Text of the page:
The 150-plus tsunami sirens stringing Northland's coast will be sounded when daylight saving starts later this month - not to herald summer, but to ensure the warning system works.

Coming soon after a tsunami warning following an earthquake off East Cape, the six-monthly test is timely.

The 150-plus Northland sirens will sound on the morning of Sunday, September 25, as part of the regular twice-yearly checks.

Victoria Randall, of the Northland Civil Defence Emergency Management Group, said the sirens will sound twice - at 9.20am for 10 minutes and at 10am for 30 seconds.


"Civil Defence community groups or local council staff will monitor the sirens at these times, reporting any faults for repair," Ms Randall said.

The siren network comprises 85 in the Whangarei district, 58 in the Far North and 14 in the Kaipara district.

The shoebox-sized units, each with a siren, flashing light and blue and yellow Civil Defence logo, are attached to power poles in communities along the coast.

In the event of a real tsunami warning, the sirens are an indicator to local communities to seek further information.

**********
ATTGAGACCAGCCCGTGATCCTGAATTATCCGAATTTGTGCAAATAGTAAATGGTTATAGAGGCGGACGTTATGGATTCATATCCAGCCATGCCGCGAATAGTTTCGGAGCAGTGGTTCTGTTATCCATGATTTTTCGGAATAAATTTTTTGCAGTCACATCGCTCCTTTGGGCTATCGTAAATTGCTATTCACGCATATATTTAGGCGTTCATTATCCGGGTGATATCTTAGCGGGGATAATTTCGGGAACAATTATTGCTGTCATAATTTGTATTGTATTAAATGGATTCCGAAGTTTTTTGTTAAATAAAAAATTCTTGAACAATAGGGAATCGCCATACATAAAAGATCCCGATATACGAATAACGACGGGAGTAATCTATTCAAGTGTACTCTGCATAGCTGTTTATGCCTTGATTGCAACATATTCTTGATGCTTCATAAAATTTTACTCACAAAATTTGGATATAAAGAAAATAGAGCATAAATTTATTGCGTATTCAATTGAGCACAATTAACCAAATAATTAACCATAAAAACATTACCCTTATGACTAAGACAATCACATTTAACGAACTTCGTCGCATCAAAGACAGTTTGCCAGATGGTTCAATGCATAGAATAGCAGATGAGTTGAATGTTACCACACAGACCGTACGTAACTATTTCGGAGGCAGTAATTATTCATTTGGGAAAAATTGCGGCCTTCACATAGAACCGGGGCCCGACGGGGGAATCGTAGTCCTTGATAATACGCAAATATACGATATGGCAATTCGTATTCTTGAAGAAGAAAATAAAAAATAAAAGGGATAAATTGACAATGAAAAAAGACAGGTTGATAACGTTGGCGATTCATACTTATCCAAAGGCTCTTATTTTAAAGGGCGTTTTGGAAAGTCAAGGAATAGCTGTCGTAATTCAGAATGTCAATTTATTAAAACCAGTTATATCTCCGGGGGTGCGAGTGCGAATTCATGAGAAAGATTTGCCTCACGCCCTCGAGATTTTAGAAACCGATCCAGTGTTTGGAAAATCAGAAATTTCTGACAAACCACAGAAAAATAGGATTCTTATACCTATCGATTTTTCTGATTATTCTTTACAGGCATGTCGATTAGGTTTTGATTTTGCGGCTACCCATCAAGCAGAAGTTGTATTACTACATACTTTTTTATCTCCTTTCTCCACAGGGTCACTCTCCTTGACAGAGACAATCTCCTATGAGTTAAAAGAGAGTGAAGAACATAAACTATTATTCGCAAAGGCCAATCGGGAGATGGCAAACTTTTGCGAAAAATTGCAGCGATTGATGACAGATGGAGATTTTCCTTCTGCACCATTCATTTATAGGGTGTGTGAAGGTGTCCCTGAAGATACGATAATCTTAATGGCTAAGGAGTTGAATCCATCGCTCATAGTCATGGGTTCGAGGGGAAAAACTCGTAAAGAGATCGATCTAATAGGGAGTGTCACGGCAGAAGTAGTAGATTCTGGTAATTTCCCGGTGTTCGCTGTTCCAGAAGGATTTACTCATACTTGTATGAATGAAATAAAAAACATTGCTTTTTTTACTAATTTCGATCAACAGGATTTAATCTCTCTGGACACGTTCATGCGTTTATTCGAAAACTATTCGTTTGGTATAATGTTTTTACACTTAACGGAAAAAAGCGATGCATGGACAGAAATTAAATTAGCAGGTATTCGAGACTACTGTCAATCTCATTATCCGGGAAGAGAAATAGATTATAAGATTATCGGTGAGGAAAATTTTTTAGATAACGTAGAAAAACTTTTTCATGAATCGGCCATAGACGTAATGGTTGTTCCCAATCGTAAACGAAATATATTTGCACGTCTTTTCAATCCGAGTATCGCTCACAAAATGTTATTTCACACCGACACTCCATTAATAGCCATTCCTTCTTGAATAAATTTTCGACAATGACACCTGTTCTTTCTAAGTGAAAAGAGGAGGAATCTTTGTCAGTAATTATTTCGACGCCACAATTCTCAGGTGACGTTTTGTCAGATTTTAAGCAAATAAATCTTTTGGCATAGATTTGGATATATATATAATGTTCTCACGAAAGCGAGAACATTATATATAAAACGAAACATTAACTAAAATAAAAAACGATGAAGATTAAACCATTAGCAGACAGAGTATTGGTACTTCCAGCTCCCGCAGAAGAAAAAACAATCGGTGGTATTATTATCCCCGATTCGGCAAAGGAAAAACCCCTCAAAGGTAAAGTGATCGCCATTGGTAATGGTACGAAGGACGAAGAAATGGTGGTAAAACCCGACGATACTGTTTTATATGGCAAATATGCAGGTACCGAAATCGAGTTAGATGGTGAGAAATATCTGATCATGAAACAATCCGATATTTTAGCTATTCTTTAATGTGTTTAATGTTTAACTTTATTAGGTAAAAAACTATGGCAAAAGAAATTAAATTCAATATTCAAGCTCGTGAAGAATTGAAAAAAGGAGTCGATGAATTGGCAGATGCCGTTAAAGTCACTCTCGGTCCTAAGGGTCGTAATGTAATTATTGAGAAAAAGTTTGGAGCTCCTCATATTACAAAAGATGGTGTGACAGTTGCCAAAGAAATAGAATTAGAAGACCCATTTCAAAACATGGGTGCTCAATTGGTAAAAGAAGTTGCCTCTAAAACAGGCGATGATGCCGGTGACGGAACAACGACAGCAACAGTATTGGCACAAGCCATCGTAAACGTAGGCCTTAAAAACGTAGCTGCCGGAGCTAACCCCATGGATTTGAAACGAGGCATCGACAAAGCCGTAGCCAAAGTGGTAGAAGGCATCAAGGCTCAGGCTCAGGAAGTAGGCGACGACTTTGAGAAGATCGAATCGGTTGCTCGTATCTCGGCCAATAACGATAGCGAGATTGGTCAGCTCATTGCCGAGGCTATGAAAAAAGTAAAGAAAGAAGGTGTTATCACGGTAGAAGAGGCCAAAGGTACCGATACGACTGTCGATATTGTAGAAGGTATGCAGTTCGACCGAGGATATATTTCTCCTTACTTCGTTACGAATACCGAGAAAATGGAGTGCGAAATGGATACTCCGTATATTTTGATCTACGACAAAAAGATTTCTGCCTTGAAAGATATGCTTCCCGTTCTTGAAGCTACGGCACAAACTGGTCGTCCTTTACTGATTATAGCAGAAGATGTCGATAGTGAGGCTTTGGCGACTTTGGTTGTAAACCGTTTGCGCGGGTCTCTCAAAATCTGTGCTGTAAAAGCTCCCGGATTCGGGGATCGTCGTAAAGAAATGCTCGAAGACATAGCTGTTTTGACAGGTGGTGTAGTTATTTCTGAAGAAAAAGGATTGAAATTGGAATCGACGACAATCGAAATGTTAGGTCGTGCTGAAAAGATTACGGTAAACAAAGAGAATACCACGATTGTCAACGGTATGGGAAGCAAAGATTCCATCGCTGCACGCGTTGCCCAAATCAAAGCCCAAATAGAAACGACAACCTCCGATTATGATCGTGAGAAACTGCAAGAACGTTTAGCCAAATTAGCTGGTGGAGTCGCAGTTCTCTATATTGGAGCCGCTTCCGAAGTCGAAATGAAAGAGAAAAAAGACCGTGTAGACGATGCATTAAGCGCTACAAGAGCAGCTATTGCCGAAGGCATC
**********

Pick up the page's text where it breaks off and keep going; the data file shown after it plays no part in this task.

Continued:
"Rather than triggering evacuations, tsunami sirens are designed to alert people that they need to seek further information about potential tsunami risks from official sources," Ms Randall said.

It is possible, though, that tsunami could arrive before an official Civil Defence notification.

Natural warnings following an earthquake include unusual sea behaviour such as a sudden sea level fall or rise, and loud or unusual sea noises, particularly roaring like a jet engine.

Coastal households in areas at risk from tsunami should have a plan in place. People should immediately go to higher ground.

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